There are lessons too for entrepreneurs from the Hajj

Sacrifice and flexibility are integral to entrepreneurs and pilgrims

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As millions of Muslims around the world prepare to celebrate Eid Al Adha, or the Feast of Sacrifice, few of them are also preparing to undertake Hajj or the pilgrimage, one of Islam’s main pillars.

The 10 days leading up to Eid are some of the most sacred days for Muslims since those who aren't undertaking the pilgrimage will be fasting, reading extra passages of the Holy Quran, praying and donating to charity.

The pilgrimage, a once-in-a-lifetime requirement for all Muslims who have the financial means and are physically able to perform its rituals, reminds us that sacrifice and flexibility are integral to both business owners and pilgrims performing the Hajj.

I haven’t performed Hajj yet, but my father who has been a few times recalls that being flexible is key to getting the most out of the spiritual journey.

A pilgrim dresses modestly, walks long distances and has to endure crowded religious sites, while remaining reserved and calm. Adopting a flexible mindset helps ease the hardships of the trip. “Be easy-going and everything will run smoothly,” he said.

In business, flexibility is also key to continuity. An important lesson I learnt from my experience as an entrepreneur is that the more flexible I became when put in an unfamiliar situation, the easier it became to handle.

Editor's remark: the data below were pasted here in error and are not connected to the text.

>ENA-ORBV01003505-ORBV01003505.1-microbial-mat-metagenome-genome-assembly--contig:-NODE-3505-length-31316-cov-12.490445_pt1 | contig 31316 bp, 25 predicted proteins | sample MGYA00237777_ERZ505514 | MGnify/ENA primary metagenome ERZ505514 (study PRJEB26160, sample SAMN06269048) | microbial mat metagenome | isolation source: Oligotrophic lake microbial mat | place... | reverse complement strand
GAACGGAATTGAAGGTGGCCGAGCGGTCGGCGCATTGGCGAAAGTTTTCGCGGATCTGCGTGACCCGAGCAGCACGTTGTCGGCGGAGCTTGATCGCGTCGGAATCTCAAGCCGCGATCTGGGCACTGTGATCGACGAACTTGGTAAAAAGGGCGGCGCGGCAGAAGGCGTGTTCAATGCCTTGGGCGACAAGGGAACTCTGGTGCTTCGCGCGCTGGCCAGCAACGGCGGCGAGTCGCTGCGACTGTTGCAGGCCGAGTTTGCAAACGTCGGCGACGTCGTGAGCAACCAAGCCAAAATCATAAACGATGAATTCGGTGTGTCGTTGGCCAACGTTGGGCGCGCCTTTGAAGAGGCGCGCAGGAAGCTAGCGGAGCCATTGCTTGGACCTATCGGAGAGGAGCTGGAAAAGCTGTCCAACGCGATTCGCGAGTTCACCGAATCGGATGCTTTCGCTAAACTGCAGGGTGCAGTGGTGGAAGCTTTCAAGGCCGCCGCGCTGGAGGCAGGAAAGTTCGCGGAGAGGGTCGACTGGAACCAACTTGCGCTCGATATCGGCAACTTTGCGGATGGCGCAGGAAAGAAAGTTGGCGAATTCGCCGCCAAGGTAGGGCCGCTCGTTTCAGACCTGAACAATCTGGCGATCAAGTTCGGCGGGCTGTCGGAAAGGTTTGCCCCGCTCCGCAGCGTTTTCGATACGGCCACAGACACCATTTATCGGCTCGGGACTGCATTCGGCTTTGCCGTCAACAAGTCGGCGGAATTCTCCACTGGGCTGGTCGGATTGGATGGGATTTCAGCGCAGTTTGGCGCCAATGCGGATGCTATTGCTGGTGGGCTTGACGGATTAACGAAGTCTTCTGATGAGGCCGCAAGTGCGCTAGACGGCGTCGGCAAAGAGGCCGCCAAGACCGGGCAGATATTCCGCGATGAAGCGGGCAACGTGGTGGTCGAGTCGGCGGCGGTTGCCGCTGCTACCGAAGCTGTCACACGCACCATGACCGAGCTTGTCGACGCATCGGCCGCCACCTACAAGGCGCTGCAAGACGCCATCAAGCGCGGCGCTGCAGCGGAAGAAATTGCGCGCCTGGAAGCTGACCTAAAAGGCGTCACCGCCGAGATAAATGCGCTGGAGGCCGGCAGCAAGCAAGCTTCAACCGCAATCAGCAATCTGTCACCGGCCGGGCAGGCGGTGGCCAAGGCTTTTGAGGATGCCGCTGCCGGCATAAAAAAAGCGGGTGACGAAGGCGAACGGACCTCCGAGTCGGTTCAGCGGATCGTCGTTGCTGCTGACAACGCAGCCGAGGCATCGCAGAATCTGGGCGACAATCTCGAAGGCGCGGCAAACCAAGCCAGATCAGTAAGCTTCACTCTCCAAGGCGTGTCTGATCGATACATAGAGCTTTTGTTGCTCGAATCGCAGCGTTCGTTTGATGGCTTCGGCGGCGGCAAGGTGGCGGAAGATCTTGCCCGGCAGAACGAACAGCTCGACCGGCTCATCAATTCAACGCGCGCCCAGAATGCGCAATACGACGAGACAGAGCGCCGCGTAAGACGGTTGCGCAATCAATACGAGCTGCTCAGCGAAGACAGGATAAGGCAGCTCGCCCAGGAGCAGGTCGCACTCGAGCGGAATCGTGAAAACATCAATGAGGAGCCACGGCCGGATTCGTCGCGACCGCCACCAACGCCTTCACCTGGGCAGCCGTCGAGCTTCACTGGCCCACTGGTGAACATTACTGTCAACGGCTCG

For example, when the Covid-19 pandemic hit, we had to shift our entire business model to operate remotely. Although working from outside the office was an arrangement my company adopted years before the pandemic, the circumstances made the process more challenging. We had to meet clients for the first time remotely, close deals and even had to solve financial challenges without being in an office.

If we hadn’t been flexible and pivoted with every new challenge thrown our way, I would have had to downsize my business significantly and could have lost both my customers and team.

On the other hand, not embracing flexibility could be detrimental to your business. An acquaintance of mine ran a successful Greek restaurant that didn’t offer delivery or take out services to maintain exclusivity. He believed that delivery services would rob his clients from the unique experience provided in his restaurant. However, when dine-in halted amid the pandemic, he decided to not offer delivery and instead wait until the crisis ended. His restaurant eventually had to close.

Being flexible would have helped his business, but equally important was learning to sacrifice and let go of certain habits that could sabotage growth.

Sacrifice is also integral to Hajj.

When performing Hajj, pilgrims have to adhere to a code of conduct. They should refrain from using any foul language or from arguing with one another and should not fight, among other things.

Sacrifice is important if you want to be successful in business. In the initial stages, we will be sacrificing our time and our money or even a day job we had in the hopes of our dream business doing well.

The most important sacrifice I made was getting out of my comfort zone. During my teenage years, I didn’t like taking risks and I feared situations I couldn’t control. Being an entrepreneur, I had to let go of that mindset and that was probably one of the best investments I made in myself. I became more confident, fearless and welcoming of change.

As many of us will be unwinding this Eid holiday, I ask you to think about how embracing more flexibility and sacrifice can help your business in the long run.

Manar Al Hinai is an award-winning Emirati journalist and entrepreneur, who manages her marketing and communications company in Abu Dhabi.

Updated: July 18th 2021, 6:14 AM